Dampness and mould growth are recognised as major problems affecting a
significant proportion of houses in the North America. Apart from health problems associated with dampness and mould growth, wood decay is also significant problem.
Mould growth in houses is unsightly. But most important, there is considerable evidence to support the view that mouldy housing has a detrimental effect on the health of occupants residing in such environments. This is a cause for concern, considering that many individuals spend most of their time indoors especially during winter. Respiratory problems and allergic reactions are the common health problems associated with mould. Generally, indoor moulds affect people through inhalation of airborne spores. High levels of airborne spores may occur due to growth of mould on walls and furnishings.
Requirements For Mould Growth
Requirements for mould growth in buildings include:
- nutrients: found in the materials which make up or are deposited on indoor surfaces
- oxygen. Like most other living things, common indoor moulds require air (oxygen) for growth.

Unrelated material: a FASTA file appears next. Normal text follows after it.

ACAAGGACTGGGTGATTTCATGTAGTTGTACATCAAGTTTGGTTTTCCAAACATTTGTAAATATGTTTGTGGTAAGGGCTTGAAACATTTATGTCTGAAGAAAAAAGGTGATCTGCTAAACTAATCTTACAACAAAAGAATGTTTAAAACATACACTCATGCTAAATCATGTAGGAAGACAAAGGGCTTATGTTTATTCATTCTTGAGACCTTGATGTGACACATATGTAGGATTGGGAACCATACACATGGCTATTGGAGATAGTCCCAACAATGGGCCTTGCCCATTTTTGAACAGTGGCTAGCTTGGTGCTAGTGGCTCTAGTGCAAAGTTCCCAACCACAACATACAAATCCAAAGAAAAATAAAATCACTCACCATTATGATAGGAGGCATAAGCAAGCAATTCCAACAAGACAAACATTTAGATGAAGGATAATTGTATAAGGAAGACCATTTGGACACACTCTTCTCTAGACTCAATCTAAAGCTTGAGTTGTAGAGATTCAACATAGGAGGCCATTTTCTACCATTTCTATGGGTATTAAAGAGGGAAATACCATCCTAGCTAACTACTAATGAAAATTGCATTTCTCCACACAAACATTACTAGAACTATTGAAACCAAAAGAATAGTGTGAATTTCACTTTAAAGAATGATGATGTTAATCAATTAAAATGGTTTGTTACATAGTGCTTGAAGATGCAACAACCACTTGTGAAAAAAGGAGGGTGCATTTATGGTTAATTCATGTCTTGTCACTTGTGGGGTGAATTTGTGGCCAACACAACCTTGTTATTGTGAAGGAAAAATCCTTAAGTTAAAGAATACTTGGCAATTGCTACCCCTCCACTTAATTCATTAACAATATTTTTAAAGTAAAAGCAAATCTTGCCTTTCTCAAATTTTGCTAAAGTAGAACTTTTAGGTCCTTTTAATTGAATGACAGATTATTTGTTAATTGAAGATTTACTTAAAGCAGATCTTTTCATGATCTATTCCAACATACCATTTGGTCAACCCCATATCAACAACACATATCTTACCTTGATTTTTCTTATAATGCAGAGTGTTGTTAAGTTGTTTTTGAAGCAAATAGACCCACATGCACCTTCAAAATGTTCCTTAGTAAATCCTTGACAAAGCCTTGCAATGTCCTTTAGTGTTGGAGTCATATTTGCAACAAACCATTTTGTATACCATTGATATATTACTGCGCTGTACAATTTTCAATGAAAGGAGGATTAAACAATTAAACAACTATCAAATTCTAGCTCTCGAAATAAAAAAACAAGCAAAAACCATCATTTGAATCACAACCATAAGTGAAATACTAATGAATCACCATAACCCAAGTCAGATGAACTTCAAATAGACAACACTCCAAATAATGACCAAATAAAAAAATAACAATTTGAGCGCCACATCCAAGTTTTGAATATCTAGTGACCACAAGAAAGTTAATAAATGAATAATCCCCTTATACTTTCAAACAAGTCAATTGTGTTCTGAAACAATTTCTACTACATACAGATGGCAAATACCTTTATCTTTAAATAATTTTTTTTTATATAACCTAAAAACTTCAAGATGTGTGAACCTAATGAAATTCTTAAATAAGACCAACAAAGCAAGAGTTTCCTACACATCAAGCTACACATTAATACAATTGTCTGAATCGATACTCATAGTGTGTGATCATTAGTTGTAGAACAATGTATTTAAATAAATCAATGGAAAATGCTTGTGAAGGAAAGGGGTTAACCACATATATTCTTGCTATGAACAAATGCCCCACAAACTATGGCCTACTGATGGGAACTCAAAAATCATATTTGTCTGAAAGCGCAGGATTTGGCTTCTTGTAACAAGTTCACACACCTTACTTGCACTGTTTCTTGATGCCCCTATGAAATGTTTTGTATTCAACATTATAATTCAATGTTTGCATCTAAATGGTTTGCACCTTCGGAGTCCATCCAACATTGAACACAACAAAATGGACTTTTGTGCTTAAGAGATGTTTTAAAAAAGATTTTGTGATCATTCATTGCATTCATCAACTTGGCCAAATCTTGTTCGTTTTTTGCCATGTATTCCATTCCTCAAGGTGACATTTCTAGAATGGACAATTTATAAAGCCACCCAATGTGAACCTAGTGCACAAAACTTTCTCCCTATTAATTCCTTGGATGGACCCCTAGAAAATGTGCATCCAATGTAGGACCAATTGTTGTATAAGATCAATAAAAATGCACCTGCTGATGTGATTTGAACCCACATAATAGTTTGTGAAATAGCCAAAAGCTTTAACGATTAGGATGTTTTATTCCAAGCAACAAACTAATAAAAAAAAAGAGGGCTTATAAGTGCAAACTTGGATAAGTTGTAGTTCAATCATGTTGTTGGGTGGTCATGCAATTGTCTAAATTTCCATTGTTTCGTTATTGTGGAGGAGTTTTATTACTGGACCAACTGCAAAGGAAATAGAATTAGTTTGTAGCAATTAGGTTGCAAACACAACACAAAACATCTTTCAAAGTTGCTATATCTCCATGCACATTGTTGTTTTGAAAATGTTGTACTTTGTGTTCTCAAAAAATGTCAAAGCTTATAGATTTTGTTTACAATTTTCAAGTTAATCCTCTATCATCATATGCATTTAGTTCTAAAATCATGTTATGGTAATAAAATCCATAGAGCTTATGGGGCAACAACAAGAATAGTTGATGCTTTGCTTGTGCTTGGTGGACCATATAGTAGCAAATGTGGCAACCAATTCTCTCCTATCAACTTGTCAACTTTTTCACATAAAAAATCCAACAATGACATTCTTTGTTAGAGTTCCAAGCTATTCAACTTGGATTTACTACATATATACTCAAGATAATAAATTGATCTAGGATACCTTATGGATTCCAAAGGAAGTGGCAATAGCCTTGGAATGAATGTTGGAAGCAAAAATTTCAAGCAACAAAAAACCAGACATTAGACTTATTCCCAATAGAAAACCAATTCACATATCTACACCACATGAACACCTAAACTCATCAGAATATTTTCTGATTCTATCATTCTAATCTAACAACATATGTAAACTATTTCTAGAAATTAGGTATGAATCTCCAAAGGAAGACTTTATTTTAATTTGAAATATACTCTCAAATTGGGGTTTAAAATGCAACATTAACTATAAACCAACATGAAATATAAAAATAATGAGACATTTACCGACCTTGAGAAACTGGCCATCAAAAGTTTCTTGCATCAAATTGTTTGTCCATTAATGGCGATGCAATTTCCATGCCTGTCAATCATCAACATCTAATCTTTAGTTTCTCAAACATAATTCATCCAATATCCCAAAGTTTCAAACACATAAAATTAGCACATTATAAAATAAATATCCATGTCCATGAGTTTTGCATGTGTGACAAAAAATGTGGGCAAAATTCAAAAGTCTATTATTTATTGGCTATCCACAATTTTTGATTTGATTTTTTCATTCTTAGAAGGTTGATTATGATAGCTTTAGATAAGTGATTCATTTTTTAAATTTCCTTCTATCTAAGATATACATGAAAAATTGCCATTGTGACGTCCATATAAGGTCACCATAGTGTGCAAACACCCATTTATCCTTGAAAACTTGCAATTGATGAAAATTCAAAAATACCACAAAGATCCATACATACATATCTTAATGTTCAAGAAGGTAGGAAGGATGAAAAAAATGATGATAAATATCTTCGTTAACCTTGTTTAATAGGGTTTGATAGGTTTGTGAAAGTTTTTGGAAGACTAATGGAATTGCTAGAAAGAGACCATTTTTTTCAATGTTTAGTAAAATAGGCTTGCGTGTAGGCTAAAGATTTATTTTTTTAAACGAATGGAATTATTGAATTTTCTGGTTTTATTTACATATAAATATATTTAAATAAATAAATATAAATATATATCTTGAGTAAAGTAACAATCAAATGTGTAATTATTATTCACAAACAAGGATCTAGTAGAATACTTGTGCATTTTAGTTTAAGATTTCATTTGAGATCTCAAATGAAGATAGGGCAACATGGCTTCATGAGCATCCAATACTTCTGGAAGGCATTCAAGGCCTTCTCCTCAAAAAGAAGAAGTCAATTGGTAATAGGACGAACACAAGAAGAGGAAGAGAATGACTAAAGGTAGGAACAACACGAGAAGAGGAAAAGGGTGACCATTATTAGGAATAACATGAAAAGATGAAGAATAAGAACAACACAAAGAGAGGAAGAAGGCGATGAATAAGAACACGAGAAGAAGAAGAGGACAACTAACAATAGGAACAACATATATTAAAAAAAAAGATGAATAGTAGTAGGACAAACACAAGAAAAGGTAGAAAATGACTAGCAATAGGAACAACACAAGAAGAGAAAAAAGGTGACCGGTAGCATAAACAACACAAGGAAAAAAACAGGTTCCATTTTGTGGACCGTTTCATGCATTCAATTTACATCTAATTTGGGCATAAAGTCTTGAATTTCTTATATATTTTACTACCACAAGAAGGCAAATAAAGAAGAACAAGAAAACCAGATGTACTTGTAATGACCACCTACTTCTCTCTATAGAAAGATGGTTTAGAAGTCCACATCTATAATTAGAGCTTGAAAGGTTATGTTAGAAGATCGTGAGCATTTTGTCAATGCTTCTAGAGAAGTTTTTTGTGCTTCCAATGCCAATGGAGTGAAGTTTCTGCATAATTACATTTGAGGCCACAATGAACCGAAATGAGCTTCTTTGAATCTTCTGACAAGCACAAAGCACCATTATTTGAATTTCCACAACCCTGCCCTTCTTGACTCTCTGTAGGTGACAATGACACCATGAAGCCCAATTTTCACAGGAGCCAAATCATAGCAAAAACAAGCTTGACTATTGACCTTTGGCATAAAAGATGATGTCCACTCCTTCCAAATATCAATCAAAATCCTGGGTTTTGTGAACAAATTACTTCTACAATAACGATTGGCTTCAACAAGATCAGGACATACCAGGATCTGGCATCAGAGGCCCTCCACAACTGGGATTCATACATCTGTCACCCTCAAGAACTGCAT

- suitable temperature (around 25 degrees Celcius)
- moisture: the relative humidity (RH) at a surface is the best indicator of moisture available for mould growth.
In most cases, mould growth in homes is caused by condensation. Condensation in buildings occurs where moist air meets a cold surface. For example if air meets cold water pipes, window glasses or other cold surfaces and is cooled below its dew point temperature, the vapour close to the surface becomes saturated and excess vapour turns to liquid.
There are two types of condensation:
- Surface condensation. Surface condensation occurs at the surface of the material.
- Interstitial condensation. Interstitial condensation occurs inside a material. If vapour passes through porous building materials and the dew point temperature occurs within that material then the vapour will condense. Interstitial condensation is responsible for mould growth in building envelopes.
The major factors influencing condensation in buildings include:
- Moisture production from sources inside the building. Moisture sources include respiration, cooking, washing and drying of clothes.
- Air and structural temperatures
- Ventilation. Proper ventilation helps to reduce condensation.